Despite the impact of the COVID-19 pandemic, the Philippines remains among the world’s most innovative economies. The Global Innovation Index (GII) 2021 ranks the country at 51st out of 132 countries, as it sustains its status as an “innovation achiever” for the third consecutive year.
Department of Trade and Industry (DTI) Secretary Ramon M. Lopez emphasized that through the country’s Inclusive Innovation Industrial Strategy (i3S), “We have focused our efforts in strengthening national and regional innovation and entrepreneurship ecosystems by forging government-industry-academe collaboration, enabling a strong business and policy environment, and upskilling our creative talent pool. Our experience validates the strong potential of innovation to catalyze job creation, upgrade industrial competitiveness, and attract high-value investments.”
The GII 2021 noted that the Philippines continues to perform better in innovation outputs than innovation inputs. Among its innovation output strengths are in high-tech exports (ranked first in the world), utility models by origin (eighth), creative goods exports (as % of total trade, 10th globally), and ICT services exports (as % of total trade, 13th globally). For innovation inputs, the country’s strengths are in high-tech imports (first), firms offering formal training (eighth), and trade, diversification, and market scale (21st).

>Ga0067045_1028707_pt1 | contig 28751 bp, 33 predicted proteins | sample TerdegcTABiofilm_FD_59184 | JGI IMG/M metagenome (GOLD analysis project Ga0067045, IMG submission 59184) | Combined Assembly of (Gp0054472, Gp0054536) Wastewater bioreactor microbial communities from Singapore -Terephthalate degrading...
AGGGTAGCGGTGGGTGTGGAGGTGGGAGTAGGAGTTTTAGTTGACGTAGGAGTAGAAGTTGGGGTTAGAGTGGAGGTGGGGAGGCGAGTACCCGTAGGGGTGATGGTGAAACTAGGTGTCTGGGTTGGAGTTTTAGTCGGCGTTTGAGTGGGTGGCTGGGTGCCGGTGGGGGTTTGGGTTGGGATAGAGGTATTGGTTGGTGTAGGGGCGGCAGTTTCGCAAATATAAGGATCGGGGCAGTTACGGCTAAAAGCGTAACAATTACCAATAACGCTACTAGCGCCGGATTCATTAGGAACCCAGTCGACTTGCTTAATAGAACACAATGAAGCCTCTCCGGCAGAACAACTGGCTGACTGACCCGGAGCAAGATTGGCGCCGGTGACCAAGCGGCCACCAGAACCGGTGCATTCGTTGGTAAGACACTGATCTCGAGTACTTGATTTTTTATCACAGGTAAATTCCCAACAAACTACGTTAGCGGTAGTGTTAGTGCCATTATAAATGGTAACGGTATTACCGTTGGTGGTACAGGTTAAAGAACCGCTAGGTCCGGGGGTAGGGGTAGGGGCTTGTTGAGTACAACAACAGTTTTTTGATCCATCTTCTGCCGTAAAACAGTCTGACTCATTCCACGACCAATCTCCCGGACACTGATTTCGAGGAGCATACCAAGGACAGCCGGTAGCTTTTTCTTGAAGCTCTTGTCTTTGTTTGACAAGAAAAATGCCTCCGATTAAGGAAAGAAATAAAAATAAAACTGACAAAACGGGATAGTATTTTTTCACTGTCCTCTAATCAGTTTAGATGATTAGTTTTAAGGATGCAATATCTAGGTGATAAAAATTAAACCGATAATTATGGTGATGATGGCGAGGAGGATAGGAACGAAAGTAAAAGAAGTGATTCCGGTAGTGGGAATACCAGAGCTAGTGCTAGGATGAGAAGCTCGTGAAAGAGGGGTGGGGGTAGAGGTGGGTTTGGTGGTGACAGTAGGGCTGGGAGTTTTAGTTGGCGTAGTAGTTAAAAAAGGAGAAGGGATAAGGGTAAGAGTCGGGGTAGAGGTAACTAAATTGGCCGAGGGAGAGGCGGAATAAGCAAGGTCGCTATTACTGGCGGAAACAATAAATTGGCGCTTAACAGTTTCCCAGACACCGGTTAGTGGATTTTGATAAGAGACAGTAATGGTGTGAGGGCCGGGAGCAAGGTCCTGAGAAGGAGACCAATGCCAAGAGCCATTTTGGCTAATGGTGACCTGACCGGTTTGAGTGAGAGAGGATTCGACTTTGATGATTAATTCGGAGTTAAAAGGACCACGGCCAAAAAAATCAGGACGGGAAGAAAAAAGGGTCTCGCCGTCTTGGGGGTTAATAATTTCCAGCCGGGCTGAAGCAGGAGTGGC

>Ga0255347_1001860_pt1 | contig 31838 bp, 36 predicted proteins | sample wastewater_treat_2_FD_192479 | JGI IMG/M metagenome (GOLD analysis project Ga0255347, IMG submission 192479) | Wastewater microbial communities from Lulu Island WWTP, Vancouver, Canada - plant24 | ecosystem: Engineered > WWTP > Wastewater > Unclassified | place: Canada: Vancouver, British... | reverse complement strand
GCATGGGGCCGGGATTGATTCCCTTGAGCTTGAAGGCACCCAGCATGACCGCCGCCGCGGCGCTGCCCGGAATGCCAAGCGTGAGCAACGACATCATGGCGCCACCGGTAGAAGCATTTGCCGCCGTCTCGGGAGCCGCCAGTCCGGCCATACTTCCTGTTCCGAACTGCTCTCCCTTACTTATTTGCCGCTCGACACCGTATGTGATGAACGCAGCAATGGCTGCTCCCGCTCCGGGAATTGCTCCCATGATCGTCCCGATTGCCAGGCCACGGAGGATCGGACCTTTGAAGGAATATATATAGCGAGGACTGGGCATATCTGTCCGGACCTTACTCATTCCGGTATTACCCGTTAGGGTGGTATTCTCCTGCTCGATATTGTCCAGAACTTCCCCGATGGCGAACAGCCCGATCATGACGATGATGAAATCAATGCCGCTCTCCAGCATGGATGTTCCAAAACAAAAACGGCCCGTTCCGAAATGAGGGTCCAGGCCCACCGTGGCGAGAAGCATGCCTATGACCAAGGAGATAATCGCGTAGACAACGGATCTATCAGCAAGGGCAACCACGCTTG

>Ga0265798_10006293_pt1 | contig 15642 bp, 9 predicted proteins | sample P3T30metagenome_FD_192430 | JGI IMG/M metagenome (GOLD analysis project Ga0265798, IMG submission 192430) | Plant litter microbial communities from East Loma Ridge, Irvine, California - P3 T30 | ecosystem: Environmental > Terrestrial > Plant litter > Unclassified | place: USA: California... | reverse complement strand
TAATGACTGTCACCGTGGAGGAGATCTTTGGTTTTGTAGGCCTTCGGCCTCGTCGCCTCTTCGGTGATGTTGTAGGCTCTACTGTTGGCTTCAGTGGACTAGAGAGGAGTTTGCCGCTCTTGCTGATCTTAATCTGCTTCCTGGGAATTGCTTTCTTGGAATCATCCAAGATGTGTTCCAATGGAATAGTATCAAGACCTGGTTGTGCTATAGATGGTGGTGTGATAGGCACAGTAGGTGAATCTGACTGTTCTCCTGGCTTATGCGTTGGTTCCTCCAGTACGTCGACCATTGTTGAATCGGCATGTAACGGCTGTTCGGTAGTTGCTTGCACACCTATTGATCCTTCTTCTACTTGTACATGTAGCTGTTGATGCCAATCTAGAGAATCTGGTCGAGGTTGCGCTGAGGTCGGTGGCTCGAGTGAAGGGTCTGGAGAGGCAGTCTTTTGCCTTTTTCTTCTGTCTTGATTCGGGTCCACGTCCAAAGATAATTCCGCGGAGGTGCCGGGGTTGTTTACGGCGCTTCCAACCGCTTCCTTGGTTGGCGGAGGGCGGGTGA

“This means that we were able to produce more and higher-quality innovation outputs despite our limited innovation resources and pandemic-induced setbacks. This is reflected in the GII observation that the Philippines continues to be among the countries that perform above expectations given our current level of development,” remarked Secretary Lopez.
The GII 2021 further noted that the Philippines ranks fourth among the 34 lower middle-income group economies. It is 11th among the 17 economies in Southeast Asia, East Asia, and Oceania, with a performance that is above the regional average in two pillars, namely: business sophistication, and knowledge and technology outputs. More importantly, the country is among the TVIP economies (Turkey, Vietnam, India, and the Philippines), which are systematically catching up and have the potential to change the global innovation landscape for good.”
Pointing out the importance of the collaboration among government agencies and linking the country’s researchers/universities and industry with one another to build and cultivate the nation’s innovation and entrepreneurship ecosystem, Undersecretary Rafaelita M. Aldaba said, “By making our ecosystem inclusive, nurturing a friendly business environment, and with government and the private sector providing the needed funds for research and development, we will be able to attract more investments, generate more and better-quality jobs, and produce higher-value products that would lead to better prices in the market for the benefit of our consumers.”
Secretary Lopez stressed, “We have seen that with the right collaborators, our country’s entrepreneurial and innovative people can boost and optimize their discovery potential and serve as a primary engine of economic development, especially amidst the Fourth Industrial Revolution. As envisioned by President Rodrigo Roa Duterte, this is the best way by which we can spur new enterprises, create more and better jobs, and build our industrial competitiveness towards a more comfortable life for all Filipinos.”
The #GII2021 is available in this link and the Philippine country profile is available in this link.